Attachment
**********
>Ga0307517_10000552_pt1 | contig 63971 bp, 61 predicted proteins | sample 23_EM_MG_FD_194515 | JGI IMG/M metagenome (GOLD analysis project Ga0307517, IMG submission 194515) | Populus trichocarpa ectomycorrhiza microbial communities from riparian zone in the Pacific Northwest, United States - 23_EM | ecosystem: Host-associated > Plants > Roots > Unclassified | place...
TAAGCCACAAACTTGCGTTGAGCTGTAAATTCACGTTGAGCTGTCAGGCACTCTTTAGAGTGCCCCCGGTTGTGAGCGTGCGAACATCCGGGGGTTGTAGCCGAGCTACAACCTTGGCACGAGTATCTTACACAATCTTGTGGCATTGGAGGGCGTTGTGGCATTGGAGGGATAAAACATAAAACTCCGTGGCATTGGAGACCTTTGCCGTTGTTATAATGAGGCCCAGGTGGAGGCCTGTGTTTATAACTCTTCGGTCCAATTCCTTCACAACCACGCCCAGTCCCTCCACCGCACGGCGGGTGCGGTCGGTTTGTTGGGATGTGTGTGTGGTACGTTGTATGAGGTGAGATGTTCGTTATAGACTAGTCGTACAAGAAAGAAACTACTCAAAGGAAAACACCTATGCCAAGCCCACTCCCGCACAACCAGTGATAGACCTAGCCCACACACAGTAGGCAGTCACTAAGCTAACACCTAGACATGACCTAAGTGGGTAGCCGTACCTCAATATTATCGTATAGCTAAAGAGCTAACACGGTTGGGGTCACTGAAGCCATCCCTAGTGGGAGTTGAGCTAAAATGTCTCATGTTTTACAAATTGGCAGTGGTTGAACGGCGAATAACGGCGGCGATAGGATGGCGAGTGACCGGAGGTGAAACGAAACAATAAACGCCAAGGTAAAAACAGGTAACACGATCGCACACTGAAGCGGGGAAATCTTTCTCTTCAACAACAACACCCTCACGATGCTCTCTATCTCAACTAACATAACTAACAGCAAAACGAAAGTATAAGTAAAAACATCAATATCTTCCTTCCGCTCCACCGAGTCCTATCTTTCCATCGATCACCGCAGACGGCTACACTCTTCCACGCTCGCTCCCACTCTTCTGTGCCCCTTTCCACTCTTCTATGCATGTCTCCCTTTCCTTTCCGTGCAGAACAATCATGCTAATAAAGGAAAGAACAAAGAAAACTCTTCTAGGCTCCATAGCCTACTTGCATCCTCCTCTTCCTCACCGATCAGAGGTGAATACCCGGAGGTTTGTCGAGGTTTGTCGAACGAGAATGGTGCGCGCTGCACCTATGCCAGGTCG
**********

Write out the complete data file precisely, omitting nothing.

>Ga0307517_10000552_pt1 | contig 63971 bp, 61 predicted proteins | sample 23_EM_MG_FD_194515 | JGI IMG/M metagenome (GOLD analysis project Ga0307517, IMG submission 194515) | Populus trichocarpa ectomycorrhiza microbial communities from riparian zone in the Pacific Northwest, United States - 23_EM | ecosystem: Host-associated > Plants > Roots > Unclassified | place...
TAAGCCACAAACTTGCGTTGAGCTGTAAATTCACGTTGAGCTGTCAGGCACTCTTTAGAGTGCCCCCGGTTGTGAGCGTGCGAACATCCGGGGGTTGTAGCCGAGCTACAACCTTGGCACGAGTATCTTACACAATCTTGTGGCATTGGAGGGCGTTGTGGCATTGGAGGGATAAAACATAAAACTCCGTGGCATTGGAGACCTTTGCCGTTGTTATAATGAGGCCCAGGTGGAGGCCTGTGTTTATAACTCTTCGGTCCAATTCCTTCACAACCACGCCCAGTCCCTCCACCGCACGGCGGGTGCGGTCGGTTTGTTGGGATGTGTGTGTGGTACGTTGTATGAGGTGAGATGTTCGTTATAGACTAGTCGTACAAGAAAGAAACTACTCAAAGGAAAACACCTATGCCAAGCCCACTCCCGCACAACCAGTGATAGACCTAGCCCACACACAGTAGGCAGTCACTAAGCTAACACCTAGACATGACCTAAGTGGGTAGCCGTACCTCAATATTATCGTATAGCTAAAGAGCTAACACGGTTGGGGTCACTGAAGCCATCCCTAGTGGGAGTTGAGCTAAAATGTCTCATGTTTTACAAATTGGCAGTGGTTGAACGGCGAATAACGGCGGCGATAGGATGGCGAGTGACCGGAGGTGAAACGAAACAATAAACGCCAAGGTAAAAACAGGTAACACGATCGCACACTGAAGCGGGGAAATCTTTCTCTTCAACAACAACACCCTCACGATGCTCTCTATCTCAACTAACATAACTAACAGCAAAACGAAAGTATAAGTAAAAACATCAATATCTTCCTTCCGCTCCACCGAGTCCTATCTTTCCATCGATCACCGCAGACGGCTACACTCTTCCACGCTCGCTCCCACTCTTCTGTGCCCCTTTCCACTCTTCTATGCATGTCTCCCTTTCCTTTCCGTGCAGAACAATCATGCTAATAAAGGAAAGAACAAAGAAAACTCTTCTAGGCTCCATAGCCTACTTGCATCCTCCTCTTCCTCACCGATCAGAGGTGAATACCCGGAGGTTTGTCGAGGTTTGTCGAACGAGAATGGTGCGCGCTGCACCTATGCCAGGTCG